The jeep quickly proved its worth in battle.

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1941 Willys and Ford Jeeps

By October 1941, it was apparent that the jeep's versatility and usefulness would far exceed the Army's original expectations. A second source was sought, partly to increase the supply, but apparently largely as insurance against the possibility of sabotage at the Willys plant. And so began the production of both Willys and Ford jeeps.

Bypassing Bantam, Quartermaster General E. B. Gregory sought out Edsel Ford with the unprecedented request that his company manufacture jeeps according to the Willys design-including the Barney Roos "Go-Devil" engine. All parts, Edsel was told, were to be interchangeable between the Willys vehicles and their Ford-built clones.

Edsel Ford agreed without hesitation; and on January 10, 1942, it was announced that a negotiated contract had been made, under which Ford would produce 15,000 GPW (General Purpose Willys) vehicles, to cost $14,623,900.

Willys turned over to Ford its patents, specifications, and drawings -- without compensation, according to one report, although another source indicates that a royalty was paid. In any case, it was an almost unparalleled example of wartime cooperation between two competing firms. Indeed, the agreement may even have been illegal, yet it was considered vital to the war effort.

Incidentally, despite its similarity to the Willys MB, the Ford-built GPW is readily distinguished by its inverted U-shaped front frame cross member. The Willys version, in contrast, uses a tubular brace.

Over at Bantam, meanwhile, President Frank Fenn was understandably furious. In a letter dated March 23, 1942, he wrote, according to historians Denfield and Fry, that he "could not understand how Bantam had been denied a chance to bid when it had performed the major part in the jeep's development. . . ."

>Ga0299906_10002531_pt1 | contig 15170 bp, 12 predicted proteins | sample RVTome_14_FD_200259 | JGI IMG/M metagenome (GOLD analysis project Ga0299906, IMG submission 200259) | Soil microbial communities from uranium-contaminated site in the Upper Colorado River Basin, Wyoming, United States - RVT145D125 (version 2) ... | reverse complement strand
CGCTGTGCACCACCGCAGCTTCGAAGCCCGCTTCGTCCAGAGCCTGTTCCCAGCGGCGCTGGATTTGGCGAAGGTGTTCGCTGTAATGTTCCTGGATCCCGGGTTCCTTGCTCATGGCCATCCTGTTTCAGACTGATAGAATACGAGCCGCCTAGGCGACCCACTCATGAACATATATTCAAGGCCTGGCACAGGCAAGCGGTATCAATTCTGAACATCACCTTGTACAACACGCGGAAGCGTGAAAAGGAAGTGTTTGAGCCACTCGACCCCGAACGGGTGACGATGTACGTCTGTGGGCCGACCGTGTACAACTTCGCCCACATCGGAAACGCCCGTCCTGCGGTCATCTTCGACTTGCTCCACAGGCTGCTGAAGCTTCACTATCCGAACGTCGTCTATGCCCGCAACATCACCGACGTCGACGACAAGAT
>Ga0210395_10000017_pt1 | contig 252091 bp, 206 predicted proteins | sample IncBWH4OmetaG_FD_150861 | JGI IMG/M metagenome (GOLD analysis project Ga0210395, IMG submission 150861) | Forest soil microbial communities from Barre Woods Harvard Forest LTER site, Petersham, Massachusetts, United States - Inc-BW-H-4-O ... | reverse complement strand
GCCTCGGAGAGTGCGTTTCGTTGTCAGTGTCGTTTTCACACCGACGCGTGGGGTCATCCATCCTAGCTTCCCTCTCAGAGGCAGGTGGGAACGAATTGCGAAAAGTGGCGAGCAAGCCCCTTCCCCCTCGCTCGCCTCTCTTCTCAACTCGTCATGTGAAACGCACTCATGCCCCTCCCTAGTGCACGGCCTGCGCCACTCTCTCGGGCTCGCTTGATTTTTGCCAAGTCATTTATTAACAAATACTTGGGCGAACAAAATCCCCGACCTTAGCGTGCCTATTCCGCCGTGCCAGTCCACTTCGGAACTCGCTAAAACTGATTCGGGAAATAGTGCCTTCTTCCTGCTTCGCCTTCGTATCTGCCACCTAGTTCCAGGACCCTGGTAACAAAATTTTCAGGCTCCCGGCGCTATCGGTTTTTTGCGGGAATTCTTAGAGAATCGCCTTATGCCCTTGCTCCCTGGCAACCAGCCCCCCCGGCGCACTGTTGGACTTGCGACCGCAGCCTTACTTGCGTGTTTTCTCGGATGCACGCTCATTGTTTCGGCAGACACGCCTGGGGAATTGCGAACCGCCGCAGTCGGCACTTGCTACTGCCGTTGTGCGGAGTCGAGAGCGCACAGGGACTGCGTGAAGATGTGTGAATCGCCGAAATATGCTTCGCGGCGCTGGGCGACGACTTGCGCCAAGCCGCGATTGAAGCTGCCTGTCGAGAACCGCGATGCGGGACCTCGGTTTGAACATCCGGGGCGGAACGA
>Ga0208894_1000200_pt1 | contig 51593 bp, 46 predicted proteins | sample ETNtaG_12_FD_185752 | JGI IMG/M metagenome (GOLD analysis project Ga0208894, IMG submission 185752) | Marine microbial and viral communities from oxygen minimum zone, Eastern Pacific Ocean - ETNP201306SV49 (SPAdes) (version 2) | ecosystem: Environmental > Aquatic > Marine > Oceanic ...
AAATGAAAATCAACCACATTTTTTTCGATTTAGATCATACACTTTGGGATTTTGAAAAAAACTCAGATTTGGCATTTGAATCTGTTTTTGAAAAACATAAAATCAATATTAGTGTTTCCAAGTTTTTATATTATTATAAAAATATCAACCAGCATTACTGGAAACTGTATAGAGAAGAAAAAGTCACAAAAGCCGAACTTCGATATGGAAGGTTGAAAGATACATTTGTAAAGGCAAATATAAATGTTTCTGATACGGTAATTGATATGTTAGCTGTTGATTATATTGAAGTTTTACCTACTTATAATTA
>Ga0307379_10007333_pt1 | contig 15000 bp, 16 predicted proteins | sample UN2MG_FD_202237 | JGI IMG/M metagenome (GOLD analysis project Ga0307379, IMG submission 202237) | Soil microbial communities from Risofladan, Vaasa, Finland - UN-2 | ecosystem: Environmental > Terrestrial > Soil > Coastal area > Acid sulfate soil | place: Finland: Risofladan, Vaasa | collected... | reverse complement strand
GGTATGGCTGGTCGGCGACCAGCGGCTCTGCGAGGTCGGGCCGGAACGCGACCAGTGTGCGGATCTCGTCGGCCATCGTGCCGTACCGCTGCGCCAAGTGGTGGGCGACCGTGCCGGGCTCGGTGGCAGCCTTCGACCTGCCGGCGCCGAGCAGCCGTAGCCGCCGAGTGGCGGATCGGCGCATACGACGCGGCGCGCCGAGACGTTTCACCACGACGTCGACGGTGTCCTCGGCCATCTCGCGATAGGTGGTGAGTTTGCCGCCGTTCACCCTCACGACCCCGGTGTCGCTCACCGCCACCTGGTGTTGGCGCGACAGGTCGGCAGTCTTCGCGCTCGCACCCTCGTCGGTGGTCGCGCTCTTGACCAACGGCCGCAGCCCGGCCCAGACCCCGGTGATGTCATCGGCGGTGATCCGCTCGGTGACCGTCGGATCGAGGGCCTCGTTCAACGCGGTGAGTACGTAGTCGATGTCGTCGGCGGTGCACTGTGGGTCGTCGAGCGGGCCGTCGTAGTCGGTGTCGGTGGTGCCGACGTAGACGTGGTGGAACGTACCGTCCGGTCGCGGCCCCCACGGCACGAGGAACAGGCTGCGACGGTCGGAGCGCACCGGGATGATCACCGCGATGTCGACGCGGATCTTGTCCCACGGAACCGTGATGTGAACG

Instead of receiving a contract to produce more jeeps, American Bantam built carts to be pulled behind jeeps and other light trucks.

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Fenn went on to say that his company had been first to make the proposal that the standardized vehicle should be built around the best elements of the three pilot models and had wished to share in the building of the car that would result. On the financial side, he said that he had paid Spicer, in the reasonable expectation that Bantam would benefit from the work it was doing, more than $130,000 in tooling costs for axle production. He had, in effect, subsidized Ford's and Willys's production.

Despite Fenn's protests, no more jeep contracts came American Bantam's way. By the time the war ended, Willys had produced 362,841 of the little quarter-tonners, while Ford had built 281,448. Bantam, the firm responsible for starting it all, had been granted contracts for only the initial 2,643 units -- a proverbial "drop in the bucket."

Bantam's final, forlorn hope was that it would be asked to produce the four-wheel-steer jeep, of which eight pilot models had been submitted. But the Quartermaster Corps -- despite pleas from the using arms -- abandoned that proposal, evidently on the grounds that the vehicle's advantages were not sufficient to outweigh the added complexity and the potential service problems in the field.

Given the shaky condition of American Bantam and the limited capacity of its factory, the decision to go with Willys and Ford, however harsh it may seem, may not have been entirely unreasonable. Certainly the product the larger companies produced was a good one. More than that, it became one of World War II's most enduring legends.

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